Oct 16 2011
Communicating face to face is supposed to be more effective than electronically. Yet it is common today to see professionals travel thousands of miles to be in the same room and then engage in parallel play on their laptops while one of them is giving a presentation. The speaker stands in front of tables arranged in a U, facing a wall of open laptops. The people behind are silent and focused, and seldom make comments or ask questions. They appear to be taking notes, but in fact, they are completing an unrelated budget spreadsheet, checking emails, or playing solitaire.
It takes the presentation skills of a Steve Jobs to successfully compete for attention with the rest of the world coming to each seat through the web, and most speakers do not have these skills, especially when in a foreign language, and it is also quite possible that the information they have to convey does not lend itself to an entertaining presentation, but today’s business audiences make no allowance for this. The notion of giving each person a polite hearing, as taught in elementary school, is gone.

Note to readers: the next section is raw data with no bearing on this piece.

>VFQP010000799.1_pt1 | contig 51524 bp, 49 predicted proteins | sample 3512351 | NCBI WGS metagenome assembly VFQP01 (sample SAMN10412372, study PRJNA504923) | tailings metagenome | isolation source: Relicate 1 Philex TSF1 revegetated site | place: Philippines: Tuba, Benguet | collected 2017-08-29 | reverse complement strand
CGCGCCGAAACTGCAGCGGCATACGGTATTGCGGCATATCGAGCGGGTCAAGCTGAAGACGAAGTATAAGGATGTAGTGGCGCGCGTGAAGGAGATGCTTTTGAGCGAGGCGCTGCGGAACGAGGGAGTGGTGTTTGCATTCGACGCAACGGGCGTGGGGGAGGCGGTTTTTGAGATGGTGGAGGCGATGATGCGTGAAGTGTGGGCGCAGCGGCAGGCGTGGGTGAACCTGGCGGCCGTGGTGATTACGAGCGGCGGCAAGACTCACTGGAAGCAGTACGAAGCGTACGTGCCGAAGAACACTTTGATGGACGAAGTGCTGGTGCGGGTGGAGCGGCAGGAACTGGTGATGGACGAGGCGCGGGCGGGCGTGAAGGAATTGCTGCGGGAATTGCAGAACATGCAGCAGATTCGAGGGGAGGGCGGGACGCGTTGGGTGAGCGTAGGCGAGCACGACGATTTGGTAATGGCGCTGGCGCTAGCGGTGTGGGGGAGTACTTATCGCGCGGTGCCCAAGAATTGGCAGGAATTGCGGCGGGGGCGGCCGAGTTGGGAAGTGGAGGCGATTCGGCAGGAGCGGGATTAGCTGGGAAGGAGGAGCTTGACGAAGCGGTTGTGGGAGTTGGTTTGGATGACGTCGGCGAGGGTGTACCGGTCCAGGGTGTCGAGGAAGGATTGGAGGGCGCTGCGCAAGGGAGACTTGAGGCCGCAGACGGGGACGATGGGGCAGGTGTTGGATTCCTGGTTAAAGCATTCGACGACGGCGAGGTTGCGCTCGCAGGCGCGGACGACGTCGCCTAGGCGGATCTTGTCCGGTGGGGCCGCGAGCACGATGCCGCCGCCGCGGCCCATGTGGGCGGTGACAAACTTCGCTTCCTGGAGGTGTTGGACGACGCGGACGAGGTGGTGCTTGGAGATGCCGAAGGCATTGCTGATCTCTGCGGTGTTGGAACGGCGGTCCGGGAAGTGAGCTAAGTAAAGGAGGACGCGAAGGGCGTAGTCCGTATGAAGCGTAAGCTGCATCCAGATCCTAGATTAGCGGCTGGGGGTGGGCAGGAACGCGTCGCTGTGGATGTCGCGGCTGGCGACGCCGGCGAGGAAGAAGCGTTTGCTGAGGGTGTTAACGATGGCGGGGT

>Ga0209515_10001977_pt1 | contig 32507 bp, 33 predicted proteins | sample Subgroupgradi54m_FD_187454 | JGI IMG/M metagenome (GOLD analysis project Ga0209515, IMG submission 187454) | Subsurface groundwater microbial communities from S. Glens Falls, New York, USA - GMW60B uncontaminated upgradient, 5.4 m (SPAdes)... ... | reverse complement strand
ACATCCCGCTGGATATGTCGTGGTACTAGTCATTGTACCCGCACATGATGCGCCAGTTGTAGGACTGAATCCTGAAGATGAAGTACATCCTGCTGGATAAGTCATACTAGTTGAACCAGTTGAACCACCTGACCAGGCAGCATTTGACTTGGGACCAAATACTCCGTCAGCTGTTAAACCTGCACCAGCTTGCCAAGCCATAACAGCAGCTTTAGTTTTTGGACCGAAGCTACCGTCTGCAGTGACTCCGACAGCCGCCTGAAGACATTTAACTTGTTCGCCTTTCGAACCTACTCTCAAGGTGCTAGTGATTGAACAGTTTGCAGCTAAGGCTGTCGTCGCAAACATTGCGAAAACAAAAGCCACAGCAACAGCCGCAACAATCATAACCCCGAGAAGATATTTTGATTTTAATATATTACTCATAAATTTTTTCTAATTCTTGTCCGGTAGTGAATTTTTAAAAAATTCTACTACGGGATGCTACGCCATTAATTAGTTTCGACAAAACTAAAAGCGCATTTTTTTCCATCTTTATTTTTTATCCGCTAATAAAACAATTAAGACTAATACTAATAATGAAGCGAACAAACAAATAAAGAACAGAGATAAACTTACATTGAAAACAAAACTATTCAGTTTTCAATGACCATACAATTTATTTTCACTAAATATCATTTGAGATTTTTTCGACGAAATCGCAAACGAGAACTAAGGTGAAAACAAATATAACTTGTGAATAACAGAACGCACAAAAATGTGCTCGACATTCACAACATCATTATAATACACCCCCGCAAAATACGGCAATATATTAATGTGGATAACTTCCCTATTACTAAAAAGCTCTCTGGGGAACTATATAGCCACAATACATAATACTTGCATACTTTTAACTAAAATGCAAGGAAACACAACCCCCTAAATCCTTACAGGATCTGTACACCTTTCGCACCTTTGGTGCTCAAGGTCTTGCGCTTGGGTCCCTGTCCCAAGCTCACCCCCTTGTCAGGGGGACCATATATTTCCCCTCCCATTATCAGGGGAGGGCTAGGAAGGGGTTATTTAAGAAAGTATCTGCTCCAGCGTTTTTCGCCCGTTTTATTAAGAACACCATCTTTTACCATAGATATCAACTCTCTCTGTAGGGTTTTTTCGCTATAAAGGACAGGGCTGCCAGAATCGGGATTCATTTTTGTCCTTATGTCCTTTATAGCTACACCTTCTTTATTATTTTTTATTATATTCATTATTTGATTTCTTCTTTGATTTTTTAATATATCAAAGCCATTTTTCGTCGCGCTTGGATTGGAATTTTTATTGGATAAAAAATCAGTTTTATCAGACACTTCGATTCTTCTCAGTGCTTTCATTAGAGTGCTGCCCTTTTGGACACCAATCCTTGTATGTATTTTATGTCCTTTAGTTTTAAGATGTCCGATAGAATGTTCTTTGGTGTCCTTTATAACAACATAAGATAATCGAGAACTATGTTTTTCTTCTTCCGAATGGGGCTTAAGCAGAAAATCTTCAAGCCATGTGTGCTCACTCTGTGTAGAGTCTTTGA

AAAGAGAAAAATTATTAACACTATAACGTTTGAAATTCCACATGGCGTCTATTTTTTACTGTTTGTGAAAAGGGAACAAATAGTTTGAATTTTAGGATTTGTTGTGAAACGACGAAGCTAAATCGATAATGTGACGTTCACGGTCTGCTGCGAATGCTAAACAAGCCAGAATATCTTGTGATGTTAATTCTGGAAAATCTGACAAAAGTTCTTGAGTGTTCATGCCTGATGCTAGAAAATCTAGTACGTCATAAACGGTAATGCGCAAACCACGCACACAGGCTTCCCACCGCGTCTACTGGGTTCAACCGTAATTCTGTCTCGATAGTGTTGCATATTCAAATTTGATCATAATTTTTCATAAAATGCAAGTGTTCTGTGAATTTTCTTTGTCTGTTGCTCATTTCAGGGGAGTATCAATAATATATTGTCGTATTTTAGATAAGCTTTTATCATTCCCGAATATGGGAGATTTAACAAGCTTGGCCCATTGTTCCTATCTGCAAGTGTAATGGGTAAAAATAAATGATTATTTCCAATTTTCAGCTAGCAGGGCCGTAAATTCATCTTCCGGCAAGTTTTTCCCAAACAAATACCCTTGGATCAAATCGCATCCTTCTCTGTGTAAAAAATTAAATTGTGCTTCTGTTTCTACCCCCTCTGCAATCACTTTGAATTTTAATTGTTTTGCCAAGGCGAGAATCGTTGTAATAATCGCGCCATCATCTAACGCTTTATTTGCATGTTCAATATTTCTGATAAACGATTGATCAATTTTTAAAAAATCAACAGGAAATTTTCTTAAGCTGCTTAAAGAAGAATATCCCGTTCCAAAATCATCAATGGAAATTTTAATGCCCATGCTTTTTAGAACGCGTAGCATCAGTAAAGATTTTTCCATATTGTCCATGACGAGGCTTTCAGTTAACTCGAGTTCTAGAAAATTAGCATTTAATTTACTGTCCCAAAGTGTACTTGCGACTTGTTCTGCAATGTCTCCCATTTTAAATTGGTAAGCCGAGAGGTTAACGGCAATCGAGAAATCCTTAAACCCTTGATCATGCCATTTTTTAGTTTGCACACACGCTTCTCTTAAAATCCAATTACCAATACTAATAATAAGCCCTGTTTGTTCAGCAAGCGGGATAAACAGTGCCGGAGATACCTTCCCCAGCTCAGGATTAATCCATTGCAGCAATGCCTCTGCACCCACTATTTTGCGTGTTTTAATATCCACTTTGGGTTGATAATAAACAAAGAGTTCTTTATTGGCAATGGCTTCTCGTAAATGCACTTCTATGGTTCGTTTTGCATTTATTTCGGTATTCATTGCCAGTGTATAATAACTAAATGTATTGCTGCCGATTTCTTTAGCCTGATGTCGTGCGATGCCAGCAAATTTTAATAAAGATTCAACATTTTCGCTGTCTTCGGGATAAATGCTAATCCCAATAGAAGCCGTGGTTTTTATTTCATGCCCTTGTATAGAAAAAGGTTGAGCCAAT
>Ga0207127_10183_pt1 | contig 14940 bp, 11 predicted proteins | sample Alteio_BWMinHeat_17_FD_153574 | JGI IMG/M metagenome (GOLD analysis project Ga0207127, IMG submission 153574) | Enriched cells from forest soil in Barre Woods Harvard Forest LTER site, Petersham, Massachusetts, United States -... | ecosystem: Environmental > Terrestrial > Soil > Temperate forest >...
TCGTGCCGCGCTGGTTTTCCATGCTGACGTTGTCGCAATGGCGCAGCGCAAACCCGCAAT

The intrinsic discourtesy of this behavior, however, is not the main problem. By providing escapes,web-connected laptops make badly-organized, boring meetings bearable, and allow them to continue unchallenged. Possibly the most tedious of all business rites, the regular staff meeting involves members of a department standing up one after the other and giving a status update on issues that are usually of interest only to themselves and the manager. Without laptops, some members would fall asleep and snore, and others would eventually rebel against this waste of time. And this would lead to a positive change. Wired in to their laptops, they don’t challenge the status quo.
A few years ago, cell phones routinely disrupted meetings, with their owners leaving the room to take the calls, which were obviously more important than anything the people present in the flesh might have to say. Today, cell phones disruptions are abating, as meeting participants usually comply with requests to turn them off, or, even better, to “turn them back on at the end of the meeting, so that they don’t miss their important calls.” The current situation with laptops, however, is not sustainable. It is a technology-induced problem, that technology may actually solve. Laptops are an endangered species, likely to be replaced with tablets that do not provide the same kind of visual shield as a raised laptop screen. Already today, people who bring iPads to meetings actually participate in the meetings, as doing otherwise would be too conspicuous.